For 15- years the CESAR scheme has been protecting construction plant equipment from theft and is the UK’s official construction and agricultural equipment security and registration scheme of the CEA (Construction Equipment Association), promoted by the AEA (Agricultural Engineers Association and powered by Datatag Id Ltd. Established in 2007, it is the only scheme of its kind which incorporates a database of ownership, allowing stolen machinery to be identified and returned to its rightful owner.

May 2006 saw a major initiative in the campaign to stamp out crime in the construction industry when more than 20 companies were invited to tender to the Plant Theft Action Group to implement a unique security and registration scheme – a first for the sector. Datatag – the European market leader in security identity systems within the Motorcycle, ATV, Scooter, Trailers, Boats, IT, Cycle, Jet Ski and Construction and Plant sectors – underwent a rigorous tendering and selection process before a final submission to the Construction Equipment Association and was announced as the winning company in November 2006.

CESAR was first launched at the Combined Industries Theft Solutions (CITS) conference held at JCB’s Rocester HQ in 2007, with the agricultural sector coming on board on 2009. Since its launch CESAR has been adopted by a ‘who’s who’ of leading equipment manufacturers including Caterpillar, Hitachi, John Deere, New Holland, Massey Ferguson, Volvo, Komatsu, Hyundai, Takeuchi, JCB, SANY, Manitou and Merlo. In fact the scheme has been adopted by 93% of the leading OEMs in the UK. (A full list of supporters can be found here Who Is Involved (cesarscheme.org))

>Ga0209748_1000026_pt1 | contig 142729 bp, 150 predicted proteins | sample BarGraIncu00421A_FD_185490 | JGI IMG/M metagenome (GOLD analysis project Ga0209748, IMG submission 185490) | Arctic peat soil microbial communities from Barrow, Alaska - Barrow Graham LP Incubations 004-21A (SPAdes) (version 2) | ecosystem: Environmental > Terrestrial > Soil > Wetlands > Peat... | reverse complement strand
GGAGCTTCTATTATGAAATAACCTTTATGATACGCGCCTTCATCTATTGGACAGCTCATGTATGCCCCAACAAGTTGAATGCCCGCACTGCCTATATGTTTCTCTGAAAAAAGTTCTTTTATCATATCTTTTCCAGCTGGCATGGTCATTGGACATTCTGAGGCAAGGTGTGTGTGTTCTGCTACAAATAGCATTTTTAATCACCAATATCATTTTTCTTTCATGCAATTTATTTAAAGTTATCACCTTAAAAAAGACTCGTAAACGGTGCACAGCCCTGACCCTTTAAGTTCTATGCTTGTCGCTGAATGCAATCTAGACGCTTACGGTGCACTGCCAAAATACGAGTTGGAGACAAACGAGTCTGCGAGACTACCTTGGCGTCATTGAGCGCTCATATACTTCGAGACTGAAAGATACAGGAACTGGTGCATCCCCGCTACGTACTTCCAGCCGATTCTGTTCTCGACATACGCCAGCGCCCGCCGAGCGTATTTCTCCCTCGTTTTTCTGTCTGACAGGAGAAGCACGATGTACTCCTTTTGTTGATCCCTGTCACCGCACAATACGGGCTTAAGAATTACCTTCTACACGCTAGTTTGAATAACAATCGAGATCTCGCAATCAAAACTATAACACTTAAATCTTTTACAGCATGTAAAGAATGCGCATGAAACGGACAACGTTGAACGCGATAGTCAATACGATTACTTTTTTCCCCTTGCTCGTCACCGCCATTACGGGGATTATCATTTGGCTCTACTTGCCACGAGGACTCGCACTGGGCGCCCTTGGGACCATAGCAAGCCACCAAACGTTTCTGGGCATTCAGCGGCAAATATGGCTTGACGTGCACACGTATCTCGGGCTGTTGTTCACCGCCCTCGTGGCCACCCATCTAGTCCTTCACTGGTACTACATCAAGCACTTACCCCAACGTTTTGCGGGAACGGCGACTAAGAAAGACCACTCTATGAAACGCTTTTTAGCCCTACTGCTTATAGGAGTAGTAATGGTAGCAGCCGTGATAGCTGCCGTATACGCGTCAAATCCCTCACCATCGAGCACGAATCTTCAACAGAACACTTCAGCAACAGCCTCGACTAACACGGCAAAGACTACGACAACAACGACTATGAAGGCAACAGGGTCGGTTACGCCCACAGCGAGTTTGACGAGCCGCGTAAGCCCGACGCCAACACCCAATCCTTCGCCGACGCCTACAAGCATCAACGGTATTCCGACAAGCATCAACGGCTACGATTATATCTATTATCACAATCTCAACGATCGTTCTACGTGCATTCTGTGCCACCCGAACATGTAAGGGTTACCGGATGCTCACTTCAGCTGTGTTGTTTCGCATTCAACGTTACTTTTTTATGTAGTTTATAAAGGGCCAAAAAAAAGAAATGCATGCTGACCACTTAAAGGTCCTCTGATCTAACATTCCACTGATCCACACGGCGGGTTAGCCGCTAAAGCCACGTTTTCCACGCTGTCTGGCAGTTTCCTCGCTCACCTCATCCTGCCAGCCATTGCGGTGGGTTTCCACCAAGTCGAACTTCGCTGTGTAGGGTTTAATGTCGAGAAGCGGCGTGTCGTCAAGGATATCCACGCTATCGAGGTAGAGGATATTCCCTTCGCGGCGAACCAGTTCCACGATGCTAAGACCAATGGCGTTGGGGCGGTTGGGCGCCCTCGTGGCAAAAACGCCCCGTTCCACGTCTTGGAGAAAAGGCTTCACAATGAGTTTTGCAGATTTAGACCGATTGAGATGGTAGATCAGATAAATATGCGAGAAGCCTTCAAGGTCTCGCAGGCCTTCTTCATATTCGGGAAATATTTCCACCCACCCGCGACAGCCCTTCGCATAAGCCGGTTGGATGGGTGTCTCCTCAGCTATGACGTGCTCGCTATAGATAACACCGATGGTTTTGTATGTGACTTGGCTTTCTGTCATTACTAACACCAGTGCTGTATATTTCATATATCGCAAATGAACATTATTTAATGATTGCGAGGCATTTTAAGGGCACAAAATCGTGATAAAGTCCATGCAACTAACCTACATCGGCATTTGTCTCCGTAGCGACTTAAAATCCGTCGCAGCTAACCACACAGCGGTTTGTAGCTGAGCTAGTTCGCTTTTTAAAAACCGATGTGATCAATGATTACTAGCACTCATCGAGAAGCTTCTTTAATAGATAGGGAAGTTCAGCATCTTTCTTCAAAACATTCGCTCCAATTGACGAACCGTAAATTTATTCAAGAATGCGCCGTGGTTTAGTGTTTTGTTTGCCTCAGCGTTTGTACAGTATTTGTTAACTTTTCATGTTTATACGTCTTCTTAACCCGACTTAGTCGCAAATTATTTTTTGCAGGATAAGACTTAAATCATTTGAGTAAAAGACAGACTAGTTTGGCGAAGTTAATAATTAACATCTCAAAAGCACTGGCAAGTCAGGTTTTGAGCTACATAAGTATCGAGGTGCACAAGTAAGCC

To date, 550 thousand items of equipment have been marked with the unique multi-layered technology to give each machine a unique identity. The universally recognised triangular CESAR registration plate has become the industry standard identification mark. CESAR marking of construction and agricultural machinery has contributed significantly to a decline in thefts since the scheme was first launched.

Recovery rates of CESAR registered equipment are significantly higher than non-registered machines and official statistics confirm that a machine protected and registered by the CESAR Scheme is approximately four times less likely to be stolen than a non-registered machine and approximately six times more likely to be recovered.

The scheme is also recognised by Police, Law Enforcement, Border and Port Authorities as a result of the accurate machinery data recorded by Datatag and the CESAR Scheme.